Medical Research and Surgery Services

Durham, NC, United States

Medical Research and Surgery Services

Durham, NC, United States
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Parihar V.K.,Medical Research and Surgery Services | Parihar V.K.,Duke University | Hattiangady B.,Medical Research and Surgery Services | Hattiangady B.,Duke University | And 6 more authors.
Molecular Psychiatry | Year: 2011

Maintenance of neurogenesis in adult hippocampus is important for functions such as mood and memory. As exposure to unpredictable chronic stress (UCS) results in decreased hippocampal neurogenesis, enhanced depressive- and anxiety-like behaviors, and memory dysfunction, it is believed that declined hippocampal neurogenesis mainly underlies the behavioral and cognitive abnormalities after UCS. However, the effects of predictable chronic mild stress (PCMS) such as the routine stress experienced in day-to-day life on functions such as mood, memory and hippocampal neurogenesis are unknown. Using FST and EPM tests on a prototype of adult rats, we demonstrate that PCMS (comprising 5 min of daily restraint stress for 28 days) decreases depressive- and anxiety-like behaviors for prolonged periods. Moreover, we illustrate that decreased depression and anxiety scores after PCMS are associated with ∼ 1.8-fold increase in the production and growth of new neurons in the hippocampus. Additionally, we found that PCMS leads to enhanced memory function in WMT as well as NORT. Collectively, these findings reveal that PCMS is beneficial to adult brain function, which is exemplified by increased hippocampal neurogenesis and improved mood and cognitive function. © 2011 Macmillan Publishers Limited All rights reserved.


Shetty A.K.,Medical Research and Surgery Services | Shetty A.K.,Duke University
Pharmacology and Therapeutics | Year: 2011

Resveratrol (RESV; 3,5,4′-tri-hydroxy stilbene), a naturally occurring phytoalexin, is found at a high concentration in the skin of red grapes and red wine. RESV mediates a wide-range of biological activities, which comprise an increased life span, anti-ischemic, anti-cancer, antiviral, anti-aging and anti-inflammatory properties. Studies in several animal prototypes of brain injury suggest that RESV is an effective neuroprotective compound. Ability to enter the brain after a peripheral administration and no adverse effects on the brain or body are other features that are appealing for using this compound as a therapy for brain injury or neurodegenerative diseases. The goal of this review is to discuss the promise of RESV for treating acute seizures, preventing the acute seizure or status epilepticus induced development of chronic epilepsy, and easing the chronic epilepsy typified by spontaneous recurrent seizures and cognitive dysfunction. First, the various beneficial effects of RESV on the normal brain are discussed to provide a rationale for considering RESV treatment in the management of acute seizures and epilepsy. Next, the detrimental effects of acute seizures or status epilepticus on the hippocampus and the implications of post-status epilepticus changes in the hippocampus towards the occurrence of chronic epilepsy and cognitive dysfunction are summarized. The final segment evaluates studies that have used RESV as a neuroprotective compound against seizures, and proposes studies that are critically needed prior to the clinical application of RESV as a prophylaxis against the development of chronic epilepsy and cognitive dysfunction after an episode of status epilepticus or head injury. © 2011 Elsevier Inc.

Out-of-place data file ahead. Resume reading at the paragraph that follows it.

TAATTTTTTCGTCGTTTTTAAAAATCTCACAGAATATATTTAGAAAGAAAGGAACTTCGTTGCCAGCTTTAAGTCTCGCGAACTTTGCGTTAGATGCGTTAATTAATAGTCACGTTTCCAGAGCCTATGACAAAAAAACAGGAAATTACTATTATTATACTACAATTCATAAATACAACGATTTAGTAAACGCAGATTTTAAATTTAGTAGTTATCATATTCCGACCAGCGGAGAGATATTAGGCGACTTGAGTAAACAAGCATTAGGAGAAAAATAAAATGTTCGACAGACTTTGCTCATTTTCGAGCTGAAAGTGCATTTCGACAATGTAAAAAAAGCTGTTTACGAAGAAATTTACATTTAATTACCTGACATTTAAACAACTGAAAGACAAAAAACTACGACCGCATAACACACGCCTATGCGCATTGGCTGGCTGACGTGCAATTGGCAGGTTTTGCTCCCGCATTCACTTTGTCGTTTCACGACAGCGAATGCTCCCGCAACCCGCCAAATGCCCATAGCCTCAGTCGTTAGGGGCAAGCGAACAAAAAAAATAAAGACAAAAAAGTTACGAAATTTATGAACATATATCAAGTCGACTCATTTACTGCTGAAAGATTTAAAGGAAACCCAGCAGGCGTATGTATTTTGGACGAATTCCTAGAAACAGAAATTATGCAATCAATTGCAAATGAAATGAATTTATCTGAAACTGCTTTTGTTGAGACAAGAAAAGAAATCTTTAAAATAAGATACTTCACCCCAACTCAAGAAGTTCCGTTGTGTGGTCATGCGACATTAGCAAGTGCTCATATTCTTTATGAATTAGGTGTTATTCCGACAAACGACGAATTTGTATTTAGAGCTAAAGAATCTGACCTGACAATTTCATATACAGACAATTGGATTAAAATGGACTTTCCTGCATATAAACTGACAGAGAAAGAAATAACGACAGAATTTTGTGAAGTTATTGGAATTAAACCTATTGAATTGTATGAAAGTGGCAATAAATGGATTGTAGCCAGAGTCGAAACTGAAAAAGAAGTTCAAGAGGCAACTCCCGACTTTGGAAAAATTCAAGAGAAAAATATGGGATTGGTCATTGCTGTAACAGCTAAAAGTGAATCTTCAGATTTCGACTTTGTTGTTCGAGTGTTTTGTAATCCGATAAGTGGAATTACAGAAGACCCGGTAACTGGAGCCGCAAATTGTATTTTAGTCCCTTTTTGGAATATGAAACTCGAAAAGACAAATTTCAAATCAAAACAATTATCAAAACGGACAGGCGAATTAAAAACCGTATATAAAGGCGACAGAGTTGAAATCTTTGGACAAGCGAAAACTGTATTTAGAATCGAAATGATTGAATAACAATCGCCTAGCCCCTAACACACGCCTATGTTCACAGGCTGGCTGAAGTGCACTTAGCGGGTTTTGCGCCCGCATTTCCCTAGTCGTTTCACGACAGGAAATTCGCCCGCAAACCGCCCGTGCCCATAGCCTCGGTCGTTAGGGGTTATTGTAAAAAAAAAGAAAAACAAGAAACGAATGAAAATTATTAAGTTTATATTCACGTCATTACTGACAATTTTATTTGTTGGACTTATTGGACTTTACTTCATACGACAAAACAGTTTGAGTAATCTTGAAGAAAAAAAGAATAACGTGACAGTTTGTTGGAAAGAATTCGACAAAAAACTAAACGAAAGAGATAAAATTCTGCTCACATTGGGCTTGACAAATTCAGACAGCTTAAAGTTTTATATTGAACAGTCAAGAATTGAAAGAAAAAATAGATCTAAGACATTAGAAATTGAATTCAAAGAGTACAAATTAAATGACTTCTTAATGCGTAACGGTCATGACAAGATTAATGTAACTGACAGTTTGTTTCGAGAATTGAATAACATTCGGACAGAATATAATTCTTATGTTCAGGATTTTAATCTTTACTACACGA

Waldau B.,Duke University | Waldau B.,Medical Research and Surgery Services | Hattiangady B.,Duke University | Hattiangady B.,Medical Research and Surgery Services | And 4 more authors.
Stem Cells | Year: 2010

Nearly 30% of patients with mesial temporal lobe epilepsy (TLE) are resistant to treatment with antiepileptic drugs. Neural stem cell (NSC) grafting into the hippocampus could offer an alternative therapy to hippocampal resection in these patients. As TLE is associated with reduced numbers of inhibitory gamma-amino butyric acid (GABA)-ergic interneurons and astrocytes expressing the anticonvulsant glial-derived neurotrophic factor (GDNF) in the hippocampus, we tested the hypothesis that grafting of NSCs that are capable of adding new GABA-ergic interneurons and GDNF-expressing astrocytes into the epileptic hippocampus restrains spontaneous recurrent motor seizures (SRMS) in chronic TLE. We grafted NSCs expanded in vitro from embryonic medial ganglionic eminence (MGE) into hippocampi of adult rats exhibiting chronic TLE with cognitive impairments. NSC grafting reduced frequencies of SRMS by 43% and stage V seizures by 90%. The duration of individual SRMS and the total time spent in seizures were reduced by 51 and 74%, respectively. Grafting did not improve the cognitive function however. Graft-derived cells (equivalent to ∼28% of injected cells) were observed in various layers of the epileptic hippocampus where they differentiated into NeuN+ neurons (13%), S-100β+ astrocytes (57%), and NG2+ oligodendrocyte-progenitors (3%). Furthermore, among graft-derived cells, 10% expressed GABA and 50% expressed GDNF. Additionally, NSC grafting restored GDNF in a vast majority of the hippocampal astrocytes but had no effect on neurogenesis. Thus, MGE-NSC therapy is efficacious for diminishing SRMS in chronic TLE. Addition of new GABA-ergic neurons and GDNF+ cells, and restoration of GDNF in the hippocampal astrocytes may underlie the therapeutic effect of MGE-NSC grafts. © AlphaMed Press.